Residents upset with St. Petersburg curbside recycling program

Dueling news conferences helped St. Petersburg initiate its curbside recycling program.

Patting a 95 gallon blue bin, Mayor Rick Kriseman proclaimed, "We certainly think this is the easiest way of getting rid of your recyclables."

A short while later, the president of the Old Northeast Neighborhood Association patted another 95 gallon bin and told reporters, "There are many people for whom getting this to the front of their property is just not easy."

The element of "curbside" is the rub in traditional neighborhoods such as the Old Northeast and Historic Kenwood. The older neighborhoods have narrow lots and streets, most with tight parking issues. Yet there are alleys, which city garbage trucks traverse to pick up regular refuse. "What we're saying is the alleys have been here for 100 years, figure it out," Motzenbecker said. "That's the way this neighborhood was built."

Some residents who gathered around Motzenbecker's news conference told FOX 13 News they will not be curbside recyclers. Bob Birkenstock said his home does not have a path from his back yard to his front yard. "We cannot get our bins through our property to the front of the street," he explained.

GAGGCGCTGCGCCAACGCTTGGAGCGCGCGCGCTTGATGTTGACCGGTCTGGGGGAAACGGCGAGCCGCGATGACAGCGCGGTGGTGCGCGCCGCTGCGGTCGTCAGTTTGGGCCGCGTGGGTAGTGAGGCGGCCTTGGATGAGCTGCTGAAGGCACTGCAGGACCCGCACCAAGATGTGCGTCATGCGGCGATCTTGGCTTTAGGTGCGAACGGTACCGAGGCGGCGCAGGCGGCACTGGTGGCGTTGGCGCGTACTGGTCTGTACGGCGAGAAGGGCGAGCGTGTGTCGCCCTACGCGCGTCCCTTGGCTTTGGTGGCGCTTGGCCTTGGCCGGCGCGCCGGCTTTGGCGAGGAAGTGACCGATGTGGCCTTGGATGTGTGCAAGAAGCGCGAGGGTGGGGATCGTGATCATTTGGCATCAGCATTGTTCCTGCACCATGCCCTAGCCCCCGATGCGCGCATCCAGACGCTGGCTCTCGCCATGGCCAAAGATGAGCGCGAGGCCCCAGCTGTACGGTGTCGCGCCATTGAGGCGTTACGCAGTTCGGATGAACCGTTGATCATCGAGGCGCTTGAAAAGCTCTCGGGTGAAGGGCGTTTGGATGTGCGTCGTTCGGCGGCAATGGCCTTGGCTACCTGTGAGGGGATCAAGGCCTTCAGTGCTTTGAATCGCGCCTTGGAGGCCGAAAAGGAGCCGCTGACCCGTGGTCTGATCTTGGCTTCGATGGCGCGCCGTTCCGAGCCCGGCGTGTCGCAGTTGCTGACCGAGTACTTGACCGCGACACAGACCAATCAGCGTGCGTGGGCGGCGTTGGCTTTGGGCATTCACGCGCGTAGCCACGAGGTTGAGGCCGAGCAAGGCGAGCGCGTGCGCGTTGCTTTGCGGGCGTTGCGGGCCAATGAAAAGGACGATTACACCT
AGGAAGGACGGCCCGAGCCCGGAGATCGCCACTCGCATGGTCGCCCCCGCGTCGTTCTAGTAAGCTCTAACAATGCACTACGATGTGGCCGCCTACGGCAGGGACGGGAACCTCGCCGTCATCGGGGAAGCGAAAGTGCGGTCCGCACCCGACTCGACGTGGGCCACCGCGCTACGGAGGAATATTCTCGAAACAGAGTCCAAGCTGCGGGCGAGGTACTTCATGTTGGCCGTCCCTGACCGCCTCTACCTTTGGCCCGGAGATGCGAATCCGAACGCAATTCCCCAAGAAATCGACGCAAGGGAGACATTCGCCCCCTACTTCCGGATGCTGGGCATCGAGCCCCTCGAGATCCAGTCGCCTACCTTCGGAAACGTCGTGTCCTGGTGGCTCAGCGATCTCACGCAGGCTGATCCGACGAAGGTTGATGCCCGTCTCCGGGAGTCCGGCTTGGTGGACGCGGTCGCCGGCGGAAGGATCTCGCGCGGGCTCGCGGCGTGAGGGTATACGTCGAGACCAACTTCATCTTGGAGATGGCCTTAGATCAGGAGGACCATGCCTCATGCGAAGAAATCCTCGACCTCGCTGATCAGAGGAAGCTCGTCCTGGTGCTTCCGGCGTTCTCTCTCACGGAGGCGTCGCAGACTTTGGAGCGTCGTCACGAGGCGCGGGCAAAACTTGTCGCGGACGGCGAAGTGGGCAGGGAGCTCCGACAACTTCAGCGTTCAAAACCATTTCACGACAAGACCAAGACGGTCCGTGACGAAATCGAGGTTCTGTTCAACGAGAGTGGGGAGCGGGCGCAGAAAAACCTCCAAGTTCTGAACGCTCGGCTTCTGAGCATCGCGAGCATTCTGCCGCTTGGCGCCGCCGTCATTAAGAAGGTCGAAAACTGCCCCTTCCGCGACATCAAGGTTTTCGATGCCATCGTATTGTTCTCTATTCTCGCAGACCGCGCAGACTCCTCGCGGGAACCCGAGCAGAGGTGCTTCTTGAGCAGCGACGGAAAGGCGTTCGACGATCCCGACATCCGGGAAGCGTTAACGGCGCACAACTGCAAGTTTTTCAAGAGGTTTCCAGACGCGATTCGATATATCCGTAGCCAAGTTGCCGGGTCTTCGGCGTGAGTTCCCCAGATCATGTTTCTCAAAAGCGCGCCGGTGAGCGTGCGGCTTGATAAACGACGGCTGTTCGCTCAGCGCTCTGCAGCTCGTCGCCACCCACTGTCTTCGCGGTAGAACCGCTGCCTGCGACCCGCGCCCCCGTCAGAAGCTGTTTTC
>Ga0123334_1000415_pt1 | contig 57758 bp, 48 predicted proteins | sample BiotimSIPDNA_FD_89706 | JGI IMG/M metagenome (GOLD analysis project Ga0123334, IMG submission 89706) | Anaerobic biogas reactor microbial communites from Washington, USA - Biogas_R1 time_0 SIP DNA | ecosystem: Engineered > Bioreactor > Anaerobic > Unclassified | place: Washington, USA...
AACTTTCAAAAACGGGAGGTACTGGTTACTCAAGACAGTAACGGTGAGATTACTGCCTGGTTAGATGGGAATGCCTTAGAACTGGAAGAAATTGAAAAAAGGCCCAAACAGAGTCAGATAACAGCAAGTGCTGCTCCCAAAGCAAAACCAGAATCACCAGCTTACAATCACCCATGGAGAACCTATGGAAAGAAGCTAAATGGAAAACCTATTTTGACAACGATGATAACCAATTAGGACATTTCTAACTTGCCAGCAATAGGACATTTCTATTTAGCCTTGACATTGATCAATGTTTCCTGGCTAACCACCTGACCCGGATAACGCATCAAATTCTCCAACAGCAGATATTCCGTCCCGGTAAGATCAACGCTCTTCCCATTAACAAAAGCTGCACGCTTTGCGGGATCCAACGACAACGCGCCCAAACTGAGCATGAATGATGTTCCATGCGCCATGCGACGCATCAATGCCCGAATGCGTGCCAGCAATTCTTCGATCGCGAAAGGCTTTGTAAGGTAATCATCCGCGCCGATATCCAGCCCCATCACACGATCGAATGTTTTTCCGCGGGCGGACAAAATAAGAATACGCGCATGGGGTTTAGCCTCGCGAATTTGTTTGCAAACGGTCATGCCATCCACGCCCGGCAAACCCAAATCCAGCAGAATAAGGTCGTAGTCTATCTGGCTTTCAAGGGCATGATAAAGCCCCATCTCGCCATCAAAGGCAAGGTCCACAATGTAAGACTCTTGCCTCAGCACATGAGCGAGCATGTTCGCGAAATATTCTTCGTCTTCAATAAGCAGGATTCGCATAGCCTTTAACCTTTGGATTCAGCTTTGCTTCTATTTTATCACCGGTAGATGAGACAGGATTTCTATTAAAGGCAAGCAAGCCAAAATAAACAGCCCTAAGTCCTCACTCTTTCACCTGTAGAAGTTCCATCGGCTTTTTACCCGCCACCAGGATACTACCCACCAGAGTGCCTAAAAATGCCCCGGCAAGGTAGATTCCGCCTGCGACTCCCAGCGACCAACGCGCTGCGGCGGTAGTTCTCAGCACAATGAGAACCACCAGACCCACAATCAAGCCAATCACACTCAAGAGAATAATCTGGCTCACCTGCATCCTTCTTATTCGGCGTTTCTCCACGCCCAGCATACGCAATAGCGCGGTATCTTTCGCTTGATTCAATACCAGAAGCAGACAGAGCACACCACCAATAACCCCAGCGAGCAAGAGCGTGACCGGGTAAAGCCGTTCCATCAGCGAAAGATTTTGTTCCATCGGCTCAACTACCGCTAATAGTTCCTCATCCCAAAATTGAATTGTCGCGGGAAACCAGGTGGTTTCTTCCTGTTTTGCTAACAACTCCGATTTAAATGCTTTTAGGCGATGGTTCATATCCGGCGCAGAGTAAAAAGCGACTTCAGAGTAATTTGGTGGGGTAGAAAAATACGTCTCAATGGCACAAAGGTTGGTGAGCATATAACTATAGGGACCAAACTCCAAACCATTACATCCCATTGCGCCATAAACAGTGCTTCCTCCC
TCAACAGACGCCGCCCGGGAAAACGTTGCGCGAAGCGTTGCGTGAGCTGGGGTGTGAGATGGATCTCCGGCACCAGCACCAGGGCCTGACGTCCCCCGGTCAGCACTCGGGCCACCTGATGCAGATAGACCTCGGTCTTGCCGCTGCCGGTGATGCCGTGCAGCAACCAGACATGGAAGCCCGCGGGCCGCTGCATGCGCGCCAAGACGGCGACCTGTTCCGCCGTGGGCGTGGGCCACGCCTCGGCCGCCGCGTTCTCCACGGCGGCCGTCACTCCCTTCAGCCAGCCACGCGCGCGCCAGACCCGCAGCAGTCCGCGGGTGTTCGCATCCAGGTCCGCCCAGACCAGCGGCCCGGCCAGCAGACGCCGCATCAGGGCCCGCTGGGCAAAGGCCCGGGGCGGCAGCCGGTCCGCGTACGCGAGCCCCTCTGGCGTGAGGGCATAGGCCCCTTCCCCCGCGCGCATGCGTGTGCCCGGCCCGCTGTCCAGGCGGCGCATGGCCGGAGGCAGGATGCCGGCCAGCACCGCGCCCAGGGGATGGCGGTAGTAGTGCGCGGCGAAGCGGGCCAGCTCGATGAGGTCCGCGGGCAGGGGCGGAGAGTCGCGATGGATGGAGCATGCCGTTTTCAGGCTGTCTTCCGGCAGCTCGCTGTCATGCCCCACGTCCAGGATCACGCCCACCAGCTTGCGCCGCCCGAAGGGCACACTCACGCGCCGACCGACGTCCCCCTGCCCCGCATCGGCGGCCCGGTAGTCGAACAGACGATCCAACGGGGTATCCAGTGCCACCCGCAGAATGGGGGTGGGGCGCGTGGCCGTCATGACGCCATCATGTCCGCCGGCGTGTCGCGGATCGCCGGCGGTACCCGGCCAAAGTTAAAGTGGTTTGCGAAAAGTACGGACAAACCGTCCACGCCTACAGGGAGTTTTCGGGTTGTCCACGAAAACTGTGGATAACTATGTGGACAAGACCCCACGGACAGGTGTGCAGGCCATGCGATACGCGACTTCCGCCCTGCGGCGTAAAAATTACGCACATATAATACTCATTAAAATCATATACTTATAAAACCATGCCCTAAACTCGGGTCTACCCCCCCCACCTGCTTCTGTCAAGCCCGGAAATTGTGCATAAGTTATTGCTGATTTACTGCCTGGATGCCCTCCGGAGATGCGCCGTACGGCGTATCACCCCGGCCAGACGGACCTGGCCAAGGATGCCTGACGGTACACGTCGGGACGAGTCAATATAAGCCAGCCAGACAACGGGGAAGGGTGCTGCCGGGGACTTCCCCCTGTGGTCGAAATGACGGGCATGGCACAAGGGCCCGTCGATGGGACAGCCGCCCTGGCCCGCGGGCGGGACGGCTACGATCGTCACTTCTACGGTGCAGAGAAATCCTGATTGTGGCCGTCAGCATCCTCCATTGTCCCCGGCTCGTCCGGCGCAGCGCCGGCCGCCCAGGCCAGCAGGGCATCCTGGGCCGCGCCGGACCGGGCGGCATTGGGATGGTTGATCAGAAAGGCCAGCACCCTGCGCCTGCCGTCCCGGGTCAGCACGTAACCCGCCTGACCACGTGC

Many of the homes near Art Silvergleid have elevated front yards. "I don't have any access on either side," Silvergleid said. "There's no way I can get it out my front door and down five steps without killing either myself or ruining the steps, so I'm basically not going to do it."

The mayor and his public works director repeated their intentions to eventually make adjustments to St. Petersburg's curbside recycling program. "I suspect and hope that even the handful of residents who want their recycle containers picked up in the alley will eventually come around," Kriseman told reporters.

Motzenbecker said his neighborhood wants a more affirmative admission of missteps in launching the program, as well as more definitive assurances shortcomings will be fixed. "What we object to is the idea that it is going to be on an "exception basis" that they're going to deal with the traditional neighborhoods, when the exception are the people who can actually get it to the front," Motzenbecker said.